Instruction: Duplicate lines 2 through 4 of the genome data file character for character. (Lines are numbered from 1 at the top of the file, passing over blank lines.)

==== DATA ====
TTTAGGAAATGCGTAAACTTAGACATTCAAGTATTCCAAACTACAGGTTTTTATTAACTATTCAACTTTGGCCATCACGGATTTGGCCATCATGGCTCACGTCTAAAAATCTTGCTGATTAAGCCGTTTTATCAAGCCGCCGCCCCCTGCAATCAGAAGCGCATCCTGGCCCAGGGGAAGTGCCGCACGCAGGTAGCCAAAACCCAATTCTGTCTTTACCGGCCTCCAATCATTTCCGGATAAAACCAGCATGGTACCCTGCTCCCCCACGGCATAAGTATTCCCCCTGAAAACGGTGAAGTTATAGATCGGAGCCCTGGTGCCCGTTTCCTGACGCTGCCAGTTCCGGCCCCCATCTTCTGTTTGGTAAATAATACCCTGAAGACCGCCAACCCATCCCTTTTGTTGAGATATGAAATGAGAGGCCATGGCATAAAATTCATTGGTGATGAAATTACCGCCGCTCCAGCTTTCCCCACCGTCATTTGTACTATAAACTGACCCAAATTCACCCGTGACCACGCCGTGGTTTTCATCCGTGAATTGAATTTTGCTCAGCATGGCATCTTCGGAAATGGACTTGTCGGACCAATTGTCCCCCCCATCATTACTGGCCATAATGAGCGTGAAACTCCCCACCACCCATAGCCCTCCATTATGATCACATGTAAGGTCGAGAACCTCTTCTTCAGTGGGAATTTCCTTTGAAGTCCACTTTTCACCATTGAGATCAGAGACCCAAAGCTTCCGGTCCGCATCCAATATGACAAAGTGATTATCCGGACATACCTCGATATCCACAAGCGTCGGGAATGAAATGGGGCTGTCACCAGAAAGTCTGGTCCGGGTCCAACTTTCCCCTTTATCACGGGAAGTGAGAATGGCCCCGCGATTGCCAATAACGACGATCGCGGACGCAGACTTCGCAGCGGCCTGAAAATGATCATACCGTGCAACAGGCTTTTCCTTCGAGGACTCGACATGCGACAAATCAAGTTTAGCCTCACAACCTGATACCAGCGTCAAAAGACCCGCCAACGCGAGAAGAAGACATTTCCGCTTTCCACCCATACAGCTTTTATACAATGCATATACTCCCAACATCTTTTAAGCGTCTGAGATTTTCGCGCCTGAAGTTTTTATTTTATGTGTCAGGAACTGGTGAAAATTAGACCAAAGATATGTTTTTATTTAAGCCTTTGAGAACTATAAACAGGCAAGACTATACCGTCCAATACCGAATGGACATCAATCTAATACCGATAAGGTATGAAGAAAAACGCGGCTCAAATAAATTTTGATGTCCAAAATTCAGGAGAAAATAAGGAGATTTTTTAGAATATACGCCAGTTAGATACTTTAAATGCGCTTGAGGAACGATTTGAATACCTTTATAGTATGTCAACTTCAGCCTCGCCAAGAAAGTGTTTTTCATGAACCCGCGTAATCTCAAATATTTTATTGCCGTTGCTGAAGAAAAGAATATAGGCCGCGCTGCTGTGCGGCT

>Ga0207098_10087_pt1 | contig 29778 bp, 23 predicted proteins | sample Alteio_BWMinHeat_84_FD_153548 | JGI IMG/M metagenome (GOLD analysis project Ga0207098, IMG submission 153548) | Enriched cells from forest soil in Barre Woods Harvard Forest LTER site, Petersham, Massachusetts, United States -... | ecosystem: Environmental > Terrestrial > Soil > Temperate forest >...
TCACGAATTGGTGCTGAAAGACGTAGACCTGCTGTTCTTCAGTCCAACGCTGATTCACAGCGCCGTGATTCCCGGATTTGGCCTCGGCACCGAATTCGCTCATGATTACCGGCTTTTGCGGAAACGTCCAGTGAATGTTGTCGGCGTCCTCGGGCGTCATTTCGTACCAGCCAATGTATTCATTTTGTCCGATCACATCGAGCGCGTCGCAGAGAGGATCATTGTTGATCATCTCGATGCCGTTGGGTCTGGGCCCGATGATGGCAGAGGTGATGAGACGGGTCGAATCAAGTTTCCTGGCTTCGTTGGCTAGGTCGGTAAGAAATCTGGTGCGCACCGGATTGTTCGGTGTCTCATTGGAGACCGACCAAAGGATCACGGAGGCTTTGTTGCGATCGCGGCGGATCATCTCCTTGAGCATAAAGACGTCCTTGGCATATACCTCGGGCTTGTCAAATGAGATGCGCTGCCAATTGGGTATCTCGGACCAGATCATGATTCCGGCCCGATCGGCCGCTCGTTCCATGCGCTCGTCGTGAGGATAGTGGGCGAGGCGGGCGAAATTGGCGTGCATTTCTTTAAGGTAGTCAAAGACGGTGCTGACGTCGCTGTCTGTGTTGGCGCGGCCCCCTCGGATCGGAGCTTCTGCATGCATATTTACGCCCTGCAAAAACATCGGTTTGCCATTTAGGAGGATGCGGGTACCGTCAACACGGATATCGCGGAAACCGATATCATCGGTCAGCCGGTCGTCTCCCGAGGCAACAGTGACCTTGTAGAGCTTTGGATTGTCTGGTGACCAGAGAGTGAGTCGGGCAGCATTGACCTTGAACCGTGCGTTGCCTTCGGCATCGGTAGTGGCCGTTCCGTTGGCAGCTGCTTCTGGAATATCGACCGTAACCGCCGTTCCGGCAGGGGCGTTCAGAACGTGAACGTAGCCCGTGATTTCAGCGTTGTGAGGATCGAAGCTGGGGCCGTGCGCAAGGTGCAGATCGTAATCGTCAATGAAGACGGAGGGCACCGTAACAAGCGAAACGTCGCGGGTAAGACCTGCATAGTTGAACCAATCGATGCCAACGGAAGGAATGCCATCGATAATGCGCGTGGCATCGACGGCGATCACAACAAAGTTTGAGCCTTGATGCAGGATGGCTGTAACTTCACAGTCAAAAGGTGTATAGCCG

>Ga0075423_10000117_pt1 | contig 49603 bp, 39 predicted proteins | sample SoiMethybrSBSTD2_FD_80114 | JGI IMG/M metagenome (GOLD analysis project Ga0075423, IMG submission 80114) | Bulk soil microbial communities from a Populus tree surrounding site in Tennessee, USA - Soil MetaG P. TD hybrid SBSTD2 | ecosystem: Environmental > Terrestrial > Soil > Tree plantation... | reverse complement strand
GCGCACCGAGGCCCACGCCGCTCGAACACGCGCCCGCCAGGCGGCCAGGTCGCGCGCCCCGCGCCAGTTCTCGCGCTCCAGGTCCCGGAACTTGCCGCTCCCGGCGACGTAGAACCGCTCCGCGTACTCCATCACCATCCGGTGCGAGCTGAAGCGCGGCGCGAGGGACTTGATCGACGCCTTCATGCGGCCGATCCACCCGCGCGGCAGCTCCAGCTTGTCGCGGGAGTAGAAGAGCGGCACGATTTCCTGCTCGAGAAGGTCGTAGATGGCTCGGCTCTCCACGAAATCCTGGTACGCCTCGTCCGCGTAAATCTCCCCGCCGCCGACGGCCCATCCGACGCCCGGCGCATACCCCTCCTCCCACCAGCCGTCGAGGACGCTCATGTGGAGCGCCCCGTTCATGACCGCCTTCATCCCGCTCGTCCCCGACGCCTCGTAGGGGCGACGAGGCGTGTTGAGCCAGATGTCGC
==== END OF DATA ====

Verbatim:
>Ga0207098_10087_pt1 | contig 29778 bp, 23 predicted proteins | sample Alteio_BWMinHeat_84_FD_153548 | JGI IMG/M metagenome (GOLD analysis project Ga0207098, IMG submission 153548) | Enriched cells from forest soil in Barre Woods Harvard Forest LTER site, Petersham, Massachusetts, United States -... | ecosystem: Environmental > Terrestrial > Soil > Temperate forest >...
TCACGAATTGGTGCTGAAAGACGTAGACCTGCTGTTCTTCAGTCCAACGCTGATTCACAGCGCCGTGATTCCCGGATTTGGCCTCGGCACCGAATTCGCTCATGATTACCGGCTTTTGCGGAAACGTCCAGTGAATGTTGTCGGCGTCCTCGGGCGTCATTTCGTACCAGCCAATGTATTCATTTTGTCCGATCACATCGAGCGCGTCGCAGAGAGGATCATTGTTGATCATCTCGATGCCGTTGGGTCTGGGCCCGATGATGGCAGAGGTGATGAGACGGGTCGAATCAAGTTTCCTGGCTTCGTTGGCTAGGTCGGTAAGAAATCTGGTGCGCACCGGATTGTTCGGTGTCTCATTGGAGACCGACCAAAGGATCACGGAGGCTTTGTTGCGATCGCGGCGGATCATCTCCTTGAGCATAAAGACGTCCTTGGCATATACCTCGGGCTTGTCAAATGAGATGCGCTGCCAATTGGGTATCTCGGACCAGATCATGATTCCGGCCCGATCGGCCGCTCGTTCCATGCGCTCGTCGTGAGGATAGTGGGCGAGGCGGGCGAAATTGGCGTGCATTTCTTTAAGGTAGTCAAAGACGGTGCTGACGTCGCTGTCTGTGTTGGCGCGGCCCCCTCGGATCGGAGCTTCTGCATGCATATTTACGCCCTGCAAAAACATCGGTTTGCCATTTAGGAGGATGCGGGTACCGTCAACACGGATATCGCGGAAACCGATATCATCGGTCAGCCGGTCGTCTCCCGAGGCAACAGTGACCTTGTAGAGCTTTGGATTGTCTGGTGACCAGAGAGTGAGTCGGGCAGCATTGACCTTGAACCGTGCGTTGCCTTCGGCATCGGTAGTGGCCGTTCCGTTGGCAGCTGCTTCTGGAATATCGACCGTAACCGCCGTTCCGGCAGGGGCGTTCAGAACGTGAACGTAGCCCGTGATTTCAGCGTTGTGAGGATCGAAGCTGGGGCCGTGCGCAAGGTGCAGATCGTAATCGTCAATGAAGACGGAGGGCACCGTAACAAGCGAAACGTCGCGGGTAAGACCTGCATAGTTGAACCAATCGATGCCAACGGAAGGAATGCCATCGATAATGCGCGTGGCATCGACGGCGATCACAACAAAGTTTGAGCCTTGATGCAGGATGGCTGTAACTTCACAGTCAAAAGGTGTATAGCCG

>Ga0075423_10000117_pt1 | contig 49603 bp, 39 predicted proteins | sample SoiMethybrSBSTD2_FD_80114 | JGI IMG/M metagenome (GOLD analysis project Ga0075423, IMG submission 80114) | Bulk soil microbial communities from a Populus tree surrounding site in Tennessee, USA - Soil MetaG P. TD hybrid SBSTD2 | ecosystem: Environmental > Terrestrial > Soil > Tree plantation... | reverse complement strand